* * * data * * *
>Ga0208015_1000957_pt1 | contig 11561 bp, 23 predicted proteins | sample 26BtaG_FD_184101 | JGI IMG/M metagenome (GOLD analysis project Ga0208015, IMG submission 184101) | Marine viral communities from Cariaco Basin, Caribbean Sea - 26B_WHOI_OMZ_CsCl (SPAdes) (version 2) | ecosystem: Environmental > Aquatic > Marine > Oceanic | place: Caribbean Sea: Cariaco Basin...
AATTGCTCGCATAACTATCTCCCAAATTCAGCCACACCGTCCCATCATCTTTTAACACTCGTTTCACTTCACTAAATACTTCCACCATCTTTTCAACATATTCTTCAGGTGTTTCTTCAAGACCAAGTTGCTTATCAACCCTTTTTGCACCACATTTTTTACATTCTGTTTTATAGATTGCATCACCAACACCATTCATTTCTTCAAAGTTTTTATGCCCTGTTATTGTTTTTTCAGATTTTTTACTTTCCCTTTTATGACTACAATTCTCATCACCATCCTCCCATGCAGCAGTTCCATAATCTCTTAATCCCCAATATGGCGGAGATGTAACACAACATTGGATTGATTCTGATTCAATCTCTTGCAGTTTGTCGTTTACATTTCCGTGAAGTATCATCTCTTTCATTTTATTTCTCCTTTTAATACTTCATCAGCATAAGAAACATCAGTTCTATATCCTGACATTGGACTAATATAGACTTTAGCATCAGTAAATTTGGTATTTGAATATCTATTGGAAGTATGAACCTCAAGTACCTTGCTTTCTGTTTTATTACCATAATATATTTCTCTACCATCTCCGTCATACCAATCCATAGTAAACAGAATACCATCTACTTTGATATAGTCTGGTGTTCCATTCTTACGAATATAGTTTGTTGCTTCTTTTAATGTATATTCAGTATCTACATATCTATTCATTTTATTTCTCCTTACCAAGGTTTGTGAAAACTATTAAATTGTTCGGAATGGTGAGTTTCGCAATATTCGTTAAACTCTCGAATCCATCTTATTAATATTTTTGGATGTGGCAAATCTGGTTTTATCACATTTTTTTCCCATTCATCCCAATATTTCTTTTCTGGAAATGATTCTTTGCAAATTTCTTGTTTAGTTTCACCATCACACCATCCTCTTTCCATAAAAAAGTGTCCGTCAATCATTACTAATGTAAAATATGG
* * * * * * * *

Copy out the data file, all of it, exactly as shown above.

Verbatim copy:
>Ga0208015_1000957_pt1 | contig 11561 bp, 23 predicted proteins | sample 26BtaG_FD_184101 | JGI IMG/M metagenome (GOLD analysis project Ga0208015, IMG submission 184101) | Marine viral communities from Cariaco Basin, Caribbean Sea - 26B_WHOI_OMZ_CsCl (SPAdes) (version 2) | ecosystem: Environmental > Aquatic > Marine > Oceanic | place: Caribbean Sea: Cariaco Basin...
AATTGCTCGCATAACTATCTCCCAAATTCAGCCACACCGTCCCATCATCTTTTAACACTCGTTTCACTTCACTAAATACTTCCACCATCTTTTCAACATATTCTTCAGGTGTTTCTTCAAGACCAAGTTGCTTATCAACCCTTTTTGCACCACATTTTTTACATTCTGTTTTATAGATTGCATCACCAACACCATTCATTTCTTCAAAGTTTTTATGCCCTGTTATTGTTTTTTCAGATTTTTTACTTTCCCTTTTATGACTACAATTCTCATCACCATCCTCCCATGCAGCAGTTCCATAATCTCTTAATCCCCAATATGGCGGAGATGTAACACAACATTGGATTGATTCTGATTCAATCTCTTGCAGTTTGTCGTTTACATTTCCGTGAAGTATCATCTCTTTCATTTTATTTCTCCTTTTAATACTTCATCAGCATAAGAAACATCAGTTCTATATCCTGACATTGGACTAATATAGACTTTAGCATCAGTAAATTTGGTATTTGAATATCTATTGGAAGTATGAACCTCAAGTACCTTGCTTTCTGTTTTATTACCATAATATATTTCTCTACCATCTCCGTCATACCAATCCATAGTAAACAGAATACCATCTACTTTGATATAGTCTGGTGTTCCATTCTTACGAATATAGTTTGTTGCTTCTTTTAATGTATATTCAGTATCTACATATCTATTCATTTTATTTCTCCTTACCAAGGTTTGTGAAAACTATTAAATTGTTCGGAATGGTGAGTTTCGCAATATTCGTTAAACTCTCGAATCCATCTTATTAATATTTTTGGATGTGGCAAATCTGGTTTTATCACATTTTTTTCCCATTCATCCCAATATTTCTTTTCTGGAAATGATTCTTTGCAAATTTCTTGTTTAGTTTCACCATCACACCATCCTCTTTCCATAAAAAAGTGTCCGTCAATCATTACTAATGTAAAATATGG